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Jan 12

How to Create Pop Art Portraits

The beginning of Pop Art can be traced back in New York in the 60s. Fascinated with consumerism, pop artists developed a veritable obsession with Hollywood`s fame and glamorous life.

How to Create Pop Art Portraits How to Create Pop Art Portraits Picture

A leading figure in pop art, Andy Warhol created his famous portraits of Marilyn Monroe, Elvis Presley, Mick Jagger and Jacqueline Kennedy by using photographic silkscreen. This kind of approach made possible mass production for his prints, as Warhol considered that celebrities themselves are characterized by mass production.

There are a few simple rules about how to create pop art portraits, so after you have read the guidelines below, you are ready to make your own pop art portraits by tracing a photo and painting it with bright, vibrant colors.

First, make sure you have the following things:

  • Tempera paint
  • Tracing paper and graphite transfer paper
  • Drawing pencils, brushes, small water containers, scissors
  • Computer, digital camera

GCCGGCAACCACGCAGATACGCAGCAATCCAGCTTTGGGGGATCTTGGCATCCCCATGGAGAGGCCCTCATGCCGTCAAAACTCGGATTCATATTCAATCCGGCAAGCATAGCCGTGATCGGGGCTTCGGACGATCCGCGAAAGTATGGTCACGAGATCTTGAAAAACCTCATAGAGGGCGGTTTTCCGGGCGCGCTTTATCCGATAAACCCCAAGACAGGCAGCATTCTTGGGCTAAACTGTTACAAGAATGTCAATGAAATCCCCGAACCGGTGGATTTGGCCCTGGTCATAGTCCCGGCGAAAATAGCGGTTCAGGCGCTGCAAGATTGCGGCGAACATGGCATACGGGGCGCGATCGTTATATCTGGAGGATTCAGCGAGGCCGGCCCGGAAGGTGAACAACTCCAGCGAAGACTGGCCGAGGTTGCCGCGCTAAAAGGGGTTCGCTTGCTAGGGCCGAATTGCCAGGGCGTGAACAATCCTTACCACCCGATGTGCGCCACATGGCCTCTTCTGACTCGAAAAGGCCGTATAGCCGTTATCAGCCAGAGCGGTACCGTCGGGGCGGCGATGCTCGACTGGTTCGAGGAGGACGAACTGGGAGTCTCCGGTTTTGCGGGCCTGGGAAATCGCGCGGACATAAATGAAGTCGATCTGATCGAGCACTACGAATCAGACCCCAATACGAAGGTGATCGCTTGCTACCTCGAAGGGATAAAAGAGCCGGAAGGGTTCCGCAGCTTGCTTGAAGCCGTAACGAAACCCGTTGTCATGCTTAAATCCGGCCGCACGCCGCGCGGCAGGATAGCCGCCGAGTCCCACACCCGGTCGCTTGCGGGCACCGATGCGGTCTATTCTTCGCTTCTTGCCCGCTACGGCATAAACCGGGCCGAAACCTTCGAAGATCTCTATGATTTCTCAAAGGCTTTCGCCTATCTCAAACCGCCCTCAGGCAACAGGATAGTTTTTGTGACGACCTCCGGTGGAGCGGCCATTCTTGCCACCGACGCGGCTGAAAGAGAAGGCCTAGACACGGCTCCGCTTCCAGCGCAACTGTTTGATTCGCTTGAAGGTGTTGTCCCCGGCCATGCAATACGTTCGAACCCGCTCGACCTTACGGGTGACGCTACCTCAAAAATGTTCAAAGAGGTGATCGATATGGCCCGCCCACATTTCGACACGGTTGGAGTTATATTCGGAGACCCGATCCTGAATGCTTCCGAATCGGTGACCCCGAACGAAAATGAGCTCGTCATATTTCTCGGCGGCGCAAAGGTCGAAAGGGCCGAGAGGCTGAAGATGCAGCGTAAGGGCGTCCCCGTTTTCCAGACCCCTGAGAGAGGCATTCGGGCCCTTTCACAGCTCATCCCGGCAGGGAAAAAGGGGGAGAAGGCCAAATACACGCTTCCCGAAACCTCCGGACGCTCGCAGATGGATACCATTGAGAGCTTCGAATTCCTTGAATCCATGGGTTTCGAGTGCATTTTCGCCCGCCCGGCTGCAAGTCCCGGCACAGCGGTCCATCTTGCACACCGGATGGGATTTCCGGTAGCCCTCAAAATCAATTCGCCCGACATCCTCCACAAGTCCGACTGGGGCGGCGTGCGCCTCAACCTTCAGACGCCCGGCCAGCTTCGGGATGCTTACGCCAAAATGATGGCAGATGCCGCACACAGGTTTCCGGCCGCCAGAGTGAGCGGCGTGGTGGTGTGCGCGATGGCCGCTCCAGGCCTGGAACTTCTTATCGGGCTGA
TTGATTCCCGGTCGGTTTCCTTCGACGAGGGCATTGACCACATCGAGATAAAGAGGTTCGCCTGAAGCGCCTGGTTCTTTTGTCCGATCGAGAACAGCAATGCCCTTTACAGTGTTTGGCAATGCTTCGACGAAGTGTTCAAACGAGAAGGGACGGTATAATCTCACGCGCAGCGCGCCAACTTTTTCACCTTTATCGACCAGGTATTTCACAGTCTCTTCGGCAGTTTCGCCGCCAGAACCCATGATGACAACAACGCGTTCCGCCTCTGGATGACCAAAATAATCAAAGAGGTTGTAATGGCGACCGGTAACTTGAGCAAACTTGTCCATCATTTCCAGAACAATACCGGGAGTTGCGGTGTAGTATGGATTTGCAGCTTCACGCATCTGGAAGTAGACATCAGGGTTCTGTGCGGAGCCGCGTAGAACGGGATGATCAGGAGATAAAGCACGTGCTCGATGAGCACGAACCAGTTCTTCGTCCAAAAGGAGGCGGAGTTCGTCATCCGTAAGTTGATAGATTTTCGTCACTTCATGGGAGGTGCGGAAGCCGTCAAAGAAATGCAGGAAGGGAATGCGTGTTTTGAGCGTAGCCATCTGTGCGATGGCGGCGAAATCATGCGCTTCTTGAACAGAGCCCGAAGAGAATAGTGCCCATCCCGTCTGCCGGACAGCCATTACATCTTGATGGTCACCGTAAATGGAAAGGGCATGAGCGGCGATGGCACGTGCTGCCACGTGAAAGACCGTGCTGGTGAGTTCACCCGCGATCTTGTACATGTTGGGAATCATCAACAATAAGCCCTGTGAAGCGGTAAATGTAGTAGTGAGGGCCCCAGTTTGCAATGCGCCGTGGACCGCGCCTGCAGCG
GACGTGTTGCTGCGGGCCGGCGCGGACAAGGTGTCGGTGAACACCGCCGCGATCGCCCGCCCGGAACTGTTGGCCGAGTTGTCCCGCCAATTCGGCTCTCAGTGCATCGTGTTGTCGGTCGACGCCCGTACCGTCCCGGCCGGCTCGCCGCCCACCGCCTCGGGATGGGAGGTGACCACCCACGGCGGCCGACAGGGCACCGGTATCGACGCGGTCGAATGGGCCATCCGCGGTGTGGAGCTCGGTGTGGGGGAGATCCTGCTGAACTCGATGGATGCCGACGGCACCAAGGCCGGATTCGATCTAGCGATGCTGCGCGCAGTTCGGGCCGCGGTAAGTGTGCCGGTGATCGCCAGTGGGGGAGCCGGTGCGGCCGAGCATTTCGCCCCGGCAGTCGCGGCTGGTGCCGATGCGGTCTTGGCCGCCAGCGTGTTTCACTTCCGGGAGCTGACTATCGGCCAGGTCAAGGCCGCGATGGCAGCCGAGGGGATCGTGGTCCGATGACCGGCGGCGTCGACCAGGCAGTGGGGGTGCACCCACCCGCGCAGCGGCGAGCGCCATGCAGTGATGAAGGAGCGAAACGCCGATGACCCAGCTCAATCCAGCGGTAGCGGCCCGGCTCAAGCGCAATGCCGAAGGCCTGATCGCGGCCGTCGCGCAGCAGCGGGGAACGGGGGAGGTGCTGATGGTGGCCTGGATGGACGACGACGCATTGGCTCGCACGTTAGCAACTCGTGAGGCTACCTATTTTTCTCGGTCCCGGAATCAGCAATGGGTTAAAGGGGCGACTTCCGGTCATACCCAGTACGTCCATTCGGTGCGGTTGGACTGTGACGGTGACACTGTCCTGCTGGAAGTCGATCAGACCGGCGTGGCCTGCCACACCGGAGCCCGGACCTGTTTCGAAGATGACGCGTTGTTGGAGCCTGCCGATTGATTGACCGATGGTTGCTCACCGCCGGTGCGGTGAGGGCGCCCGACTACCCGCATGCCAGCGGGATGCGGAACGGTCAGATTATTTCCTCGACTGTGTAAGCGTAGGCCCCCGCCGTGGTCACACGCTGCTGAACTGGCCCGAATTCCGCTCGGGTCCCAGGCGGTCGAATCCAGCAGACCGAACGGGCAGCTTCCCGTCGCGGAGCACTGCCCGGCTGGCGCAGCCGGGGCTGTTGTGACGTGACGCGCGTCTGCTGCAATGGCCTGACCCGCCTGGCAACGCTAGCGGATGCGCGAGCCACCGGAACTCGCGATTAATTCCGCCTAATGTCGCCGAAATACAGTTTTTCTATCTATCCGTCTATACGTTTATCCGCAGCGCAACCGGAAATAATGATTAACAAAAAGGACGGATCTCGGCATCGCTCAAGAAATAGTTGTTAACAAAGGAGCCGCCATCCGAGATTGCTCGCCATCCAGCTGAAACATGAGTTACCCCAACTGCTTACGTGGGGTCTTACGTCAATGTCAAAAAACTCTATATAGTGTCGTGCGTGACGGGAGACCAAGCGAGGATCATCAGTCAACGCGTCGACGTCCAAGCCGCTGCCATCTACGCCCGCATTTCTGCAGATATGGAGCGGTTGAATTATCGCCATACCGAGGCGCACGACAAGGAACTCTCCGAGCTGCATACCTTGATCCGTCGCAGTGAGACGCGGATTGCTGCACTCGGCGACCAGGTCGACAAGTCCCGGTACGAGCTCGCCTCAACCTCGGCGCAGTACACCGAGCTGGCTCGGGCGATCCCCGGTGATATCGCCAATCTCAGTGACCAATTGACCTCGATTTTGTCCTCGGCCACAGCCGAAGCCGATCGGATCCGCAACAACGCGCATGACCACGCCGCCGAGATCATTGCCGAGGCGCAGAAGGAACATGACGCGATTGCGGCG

• Poster board


  • Research

Before starting, get familiarized with Andy Warhol`s work.

  • Photo

With a digital camera, take a photo of yourself or your subject. In case you want to create a pop art portrait of a pop icon, download it from the Internet.
Since you need a clear image, download your picture to the computer, enhance it and print it in black and white.
To render the iconic Warhol-style pop art portrait look, make sure your image is a portrait, preferably a head and shoulders one.

  • Tracing

Concentrate on shapes and trace your image. The tracing order is: first the darkest shapes, then the lightest, then the medium. Use graphite transfer paper to transfer the traced image on poster board.

  • Colors

Warhol used dramatic, bold colors for skin tones and backgrounds, so you should do the same for an authentic look.
You can use up to four colors, but you can also opt for a monochromatic painting. It is recommended that the values of colors be the same as the ones in the original photo.

  • Combination

For a more interesting result, you can combine more portraits, just like Warhol did for his Marilyn Monroe pop art portraits.


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